But then, Femi Falana always had some ace up his sleeves. When late Prof. Samson Olajuwon Olayide, the Vice Chancellor, eventually set up a commission of inquiry to investigate the student riot, and the renowned journalist and former editor of the Sketch newspapers—the late Labanji Bolaji—was appointed to head it, Femi Falana and his cohort had a memorandum ready that had my name and those of my many supporters as culprits. The memorandum recommended that we be rusticated. While the commission of inquiry went about its findings, Prof. Olayide, the Vice Chancellor, unfortunately met an untimely demise. And this is where Prof. Ayo Banjo, the Deputy Vice-Chancellor, stepped in, in an acting capacity. It was our good fortune that he made the statesmanlike decision to continue the yeoman’s job of seeing Olayide’s institution building to its logical conclusion. Whether he saw through the political antics on campus or was just eager to bypass all the shenanigans for the sake of peace and development, we can only keep speculating. Suffice it to say that the commission of inquiry met its natural end, we were exonerated, and we became a significant part of the continuing conversation with management to move the university forward.

The point of my indebtedness should be clear now, and the reason why the deaths of Prof. Ayo Banjo and Femi Lucas Falana weighed so heavily on my spirit. Appropriating Prof. Banjo as “my” vice-chancellor only implies my continuing gratitude for the opportunities he provided in grounding my leadership learning and institutional reform expertise. The University of Ibadan was not therefore just a citadel of learning for me; it was equally a foundational space for the emergence of my professional direction. I was grounded in the theoretical and intellectual perspectives of the humanities and social science disciplines, and I was also introduced to varying shades of human relational dynamics and what blossomed to become my unending quest for reform. From the Pyrate Confraternity to Femi Lucas Falana, I learnt different lessons on the role that conflicts play in human and institutional trajectories. Luke Roberts provides the philosophical context for framing the consequences of that chaotic period in student activism at the University of Ibadan. According to him, “Conflict is good in a negotiation process… it’s the clash of two ideas, which then, all being well, produces a third idea.” I read this in terms of Hegel’s dialectics of ideas and circumstances—the thesis and the anti-thesis produce the synthesis, the third idea. And that idea translates to what we all, from the indefatigable Ayo Banjo to the rascally Femi Falana and the institutional reformer me. Between the three of us, the conflictual cauldron of student activism provided the ground for mutually reinforcing engagements within learning contexts that produced different characters, perspectives and futures.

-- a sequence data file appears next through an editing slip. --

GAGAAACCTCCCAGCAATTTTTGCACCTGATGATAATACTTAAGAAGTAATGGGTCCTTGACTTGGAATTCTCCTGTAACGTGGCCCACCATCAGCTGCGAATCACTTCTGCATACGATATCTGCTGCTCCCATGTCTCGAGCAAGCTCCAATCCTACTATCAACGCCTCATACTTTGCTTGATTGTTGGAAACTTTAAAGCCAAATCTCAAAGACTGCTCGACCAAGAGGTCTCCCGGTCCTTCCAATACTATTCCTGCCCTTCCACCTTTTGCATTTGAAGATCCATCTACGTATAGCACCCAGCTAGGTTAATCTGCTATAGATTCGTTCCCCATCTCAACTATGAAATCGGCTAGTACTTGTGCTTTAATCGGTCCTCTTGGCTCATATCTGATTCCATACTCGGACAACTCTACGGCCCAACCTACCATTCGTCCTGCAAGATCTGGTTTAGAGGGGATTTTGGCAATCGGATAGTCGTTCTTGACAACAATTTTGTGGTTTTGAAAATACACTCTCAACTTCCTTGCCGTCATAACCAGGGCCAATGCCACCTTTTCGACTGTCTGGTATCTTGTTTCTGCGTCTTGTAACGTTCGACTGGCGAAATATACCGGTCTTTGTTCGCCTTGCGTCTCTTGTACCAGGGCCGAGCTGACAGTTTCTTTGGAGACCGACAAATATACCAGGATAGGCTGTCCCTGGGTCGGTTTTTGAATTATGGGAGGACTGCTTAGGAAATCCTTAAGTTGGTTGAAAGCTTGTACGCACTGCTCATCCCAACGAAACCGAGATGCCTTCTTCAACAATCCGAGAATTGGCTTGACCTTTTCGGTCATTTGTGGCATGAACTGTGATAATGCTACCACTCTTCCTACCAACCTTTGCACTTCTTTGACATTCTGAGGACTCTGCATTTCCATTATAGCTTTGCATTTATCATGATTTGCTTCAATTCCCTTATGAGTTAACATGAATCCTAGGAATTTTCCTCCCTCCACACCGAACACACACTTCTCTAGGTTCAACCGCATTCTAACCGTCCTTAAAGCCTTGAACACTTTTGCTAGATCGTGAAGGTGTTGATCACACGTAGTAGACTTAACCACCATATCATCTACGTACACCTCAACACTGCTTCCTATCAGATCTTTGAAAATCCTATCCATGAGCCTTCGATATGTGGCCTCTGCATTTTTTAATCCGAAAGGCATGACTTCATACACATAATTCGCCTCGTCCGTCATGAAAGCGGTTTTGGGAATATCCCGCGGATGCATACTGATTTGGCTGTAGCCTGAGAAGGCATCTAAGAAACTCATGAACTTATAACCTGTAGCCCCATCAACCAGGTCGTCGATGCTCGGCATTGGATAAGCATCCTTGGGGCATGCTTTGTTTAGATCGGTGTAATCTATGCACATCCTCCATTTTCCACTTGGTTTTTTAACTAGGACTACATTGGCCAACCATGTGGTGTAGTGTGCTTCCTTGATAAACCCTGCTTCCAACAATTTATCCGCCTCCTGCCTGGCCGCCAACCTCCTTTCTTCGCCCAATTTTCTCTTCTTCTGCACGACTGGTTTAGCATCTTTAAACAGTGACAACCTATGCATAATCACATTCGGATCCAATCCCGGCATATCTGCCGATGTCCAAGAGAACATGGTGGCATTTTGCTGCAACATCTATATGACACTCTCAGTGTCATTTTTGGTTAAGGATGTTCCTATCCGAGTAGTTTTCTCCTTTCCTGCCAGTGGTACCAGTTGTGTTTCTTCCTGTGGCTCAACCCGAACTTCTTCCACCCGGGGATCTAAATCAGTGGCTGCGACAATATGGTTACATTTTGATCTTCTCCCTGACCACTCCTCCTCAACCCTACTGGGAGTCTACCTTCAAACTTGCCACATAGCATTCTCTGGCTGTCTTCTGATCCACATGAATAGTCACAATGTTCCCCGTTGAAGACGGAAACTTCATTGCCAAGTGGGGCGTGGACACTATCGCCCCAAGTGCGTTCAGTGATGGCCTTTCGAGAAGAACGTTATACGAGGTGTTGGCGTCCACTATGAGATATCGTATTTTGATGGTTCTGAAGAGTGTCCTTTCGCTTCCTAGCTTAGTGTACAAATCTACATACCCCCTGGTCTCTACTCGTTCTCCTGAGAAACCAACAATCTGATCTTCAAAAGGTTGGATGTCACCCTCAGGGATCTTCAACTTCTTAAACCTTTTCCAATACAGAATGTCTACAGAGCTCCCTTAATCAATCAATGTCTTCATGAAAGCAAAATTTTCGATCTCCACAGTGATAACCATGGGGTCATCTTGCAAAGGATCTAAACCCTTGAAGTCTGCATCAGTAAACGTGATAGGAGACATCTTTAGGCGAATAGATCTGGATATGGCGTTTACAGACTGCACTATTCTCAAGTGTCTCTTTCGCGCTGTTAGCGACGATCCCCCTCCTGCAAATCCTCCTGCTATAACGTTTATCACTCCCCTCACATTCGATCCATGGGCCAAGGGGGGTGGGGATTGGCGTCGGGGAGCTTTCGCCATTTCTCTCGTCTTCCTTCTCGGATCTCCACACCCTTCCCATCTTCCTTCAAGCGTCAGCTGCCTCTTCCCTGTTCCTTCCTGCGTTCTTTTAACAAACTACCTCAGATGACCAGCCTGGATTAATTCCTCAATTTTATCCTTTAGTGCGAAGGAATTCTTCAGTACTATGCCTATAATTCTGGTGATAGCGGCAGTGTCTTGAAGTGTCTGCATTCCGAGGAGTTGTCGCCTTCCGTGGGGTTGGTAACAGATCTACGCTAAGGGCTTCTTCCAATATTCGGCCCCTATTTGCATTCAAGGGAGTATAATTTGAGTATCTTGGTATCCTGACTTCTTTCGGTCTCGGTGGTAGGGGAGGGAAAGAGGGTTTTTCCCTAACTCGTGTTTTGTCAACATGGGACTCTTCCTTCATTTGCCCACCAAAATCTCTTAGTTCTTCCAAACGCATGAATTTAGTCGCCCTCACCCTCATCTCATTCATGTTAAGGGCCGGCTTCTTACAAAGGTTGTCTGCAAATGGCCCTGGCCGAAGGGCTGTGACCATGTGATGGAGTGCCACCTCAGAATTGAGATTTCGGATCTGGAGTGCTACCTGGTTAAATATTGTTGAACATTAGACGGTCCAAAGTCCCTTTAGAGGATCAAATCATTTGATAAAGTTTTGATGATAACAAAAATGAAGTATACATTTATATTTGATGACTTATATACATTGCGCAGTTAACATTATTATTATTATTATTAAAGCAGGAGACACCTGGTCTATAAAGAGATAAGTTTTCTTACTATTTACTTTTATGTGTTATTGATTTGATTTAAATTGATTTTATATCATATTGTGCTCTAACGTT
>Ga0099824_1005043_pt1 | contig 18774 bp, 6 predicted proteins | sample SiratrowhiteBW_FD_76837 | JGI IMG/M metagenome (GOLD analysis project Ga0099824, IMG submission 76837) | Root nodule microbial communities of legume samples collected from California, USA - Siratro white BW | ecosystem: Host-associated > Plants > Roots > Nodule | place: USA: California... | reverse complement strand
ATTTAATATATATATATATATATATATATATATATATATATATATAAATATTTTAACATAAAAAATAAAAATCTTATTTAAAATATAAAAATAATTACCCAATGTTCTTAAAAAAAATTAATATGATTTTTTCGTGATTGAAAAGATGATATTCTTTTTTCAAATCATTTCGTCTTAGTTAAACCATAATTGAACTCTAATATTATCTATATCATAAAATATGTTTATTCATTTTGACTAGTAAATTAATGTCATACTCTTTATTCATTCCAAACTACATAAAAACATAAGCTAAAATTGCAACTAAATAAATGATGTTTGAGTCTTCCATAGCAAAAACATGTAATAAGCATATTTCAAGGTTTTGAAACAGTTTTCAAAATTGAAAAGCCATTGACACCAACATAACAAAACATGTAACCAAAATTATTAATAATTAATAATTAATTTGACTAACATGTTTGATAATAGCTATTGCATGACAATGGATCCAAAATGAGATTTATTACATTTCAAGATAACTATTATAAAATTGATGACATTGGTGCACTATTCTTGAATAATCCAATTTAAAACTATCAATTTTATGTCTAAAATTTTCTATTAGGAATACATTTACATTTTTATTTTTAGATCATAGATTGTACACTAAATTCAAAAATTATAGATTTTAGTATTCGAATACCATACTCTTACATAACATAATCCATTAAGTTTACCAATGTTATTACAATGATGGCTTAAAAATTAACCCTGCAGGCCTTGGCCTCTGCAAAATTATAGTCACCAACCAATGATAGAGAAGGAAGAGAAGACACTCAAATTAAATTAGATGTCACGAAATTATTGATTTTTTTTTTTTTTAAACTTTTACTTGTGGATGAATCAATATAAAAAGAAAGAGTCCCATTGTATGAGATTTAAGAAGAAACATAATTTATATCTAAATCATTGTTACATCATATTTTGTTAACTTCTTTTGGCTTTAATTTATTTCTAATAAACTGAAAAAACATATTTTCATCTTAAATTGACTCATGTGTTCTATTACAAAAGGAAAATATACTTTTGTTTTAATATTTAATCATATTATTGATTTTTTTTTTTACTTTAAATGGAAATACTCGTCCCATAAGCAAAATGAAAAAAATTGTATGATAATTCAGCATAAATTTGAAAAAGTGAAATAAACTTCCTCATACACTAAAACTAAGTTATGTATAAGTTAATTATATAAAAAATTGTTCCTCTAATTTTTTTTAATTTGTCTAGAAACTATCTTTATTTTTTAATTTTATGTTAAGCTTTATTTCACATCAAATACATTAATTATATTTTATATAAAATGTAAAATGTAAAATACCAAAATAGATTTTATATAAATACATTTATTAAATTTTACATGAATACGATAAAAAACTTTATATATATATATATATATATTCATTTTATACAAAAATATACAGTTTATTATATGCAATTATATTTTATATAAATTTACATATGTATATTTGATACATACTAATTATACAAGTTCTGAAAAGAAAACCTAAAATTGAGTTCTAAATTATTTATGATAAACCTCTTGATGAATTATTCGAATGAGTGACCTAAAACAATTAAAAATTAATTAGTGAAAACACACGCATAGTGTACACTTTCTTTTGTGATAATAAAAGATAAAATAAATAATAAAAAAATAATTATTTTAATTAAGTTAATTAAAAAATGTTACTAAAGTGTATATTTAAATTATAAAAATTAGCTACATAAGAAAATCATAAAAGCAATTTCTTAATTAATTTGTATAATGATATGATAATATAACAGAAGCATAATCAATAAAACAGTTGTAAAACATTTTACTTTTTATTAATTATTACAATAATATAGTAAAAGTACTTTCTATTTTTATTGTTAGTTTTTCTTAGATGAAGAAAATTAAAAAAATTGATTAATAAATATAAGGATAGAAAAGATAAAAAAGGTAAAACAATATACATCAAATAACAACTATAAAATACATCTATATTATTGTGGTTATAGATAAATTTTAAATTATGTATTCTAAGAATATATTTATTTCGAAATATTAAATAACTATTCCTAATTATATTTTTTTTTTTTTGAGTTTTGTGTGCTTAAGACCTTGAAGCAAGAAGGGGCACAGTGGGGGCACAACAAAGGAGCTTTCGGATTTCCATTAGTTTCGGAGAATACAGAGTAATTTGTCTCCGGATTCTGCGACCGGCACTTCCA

I am glad Femi Lucas Falana and I did not give up on each other (Femi and I later became friends, and at a time he put up in my house in Abuja for over six months), or allow our future collaboration overturned by the heat of adversarial conflicts. We both realized that the University of Ibadan and our notoriety were only a phase in our lives, but a crucial phase that we had to negotiate on our paths to even more fundamental phases. I am more convinced than ever that between me and Femi Lucas Falana, our paths crossed, and that engagements and confrontations produced a better us that looked back on those activism days—as I am now doing—with fondness, hindsight and deep reflection on the trajectories of human evolution.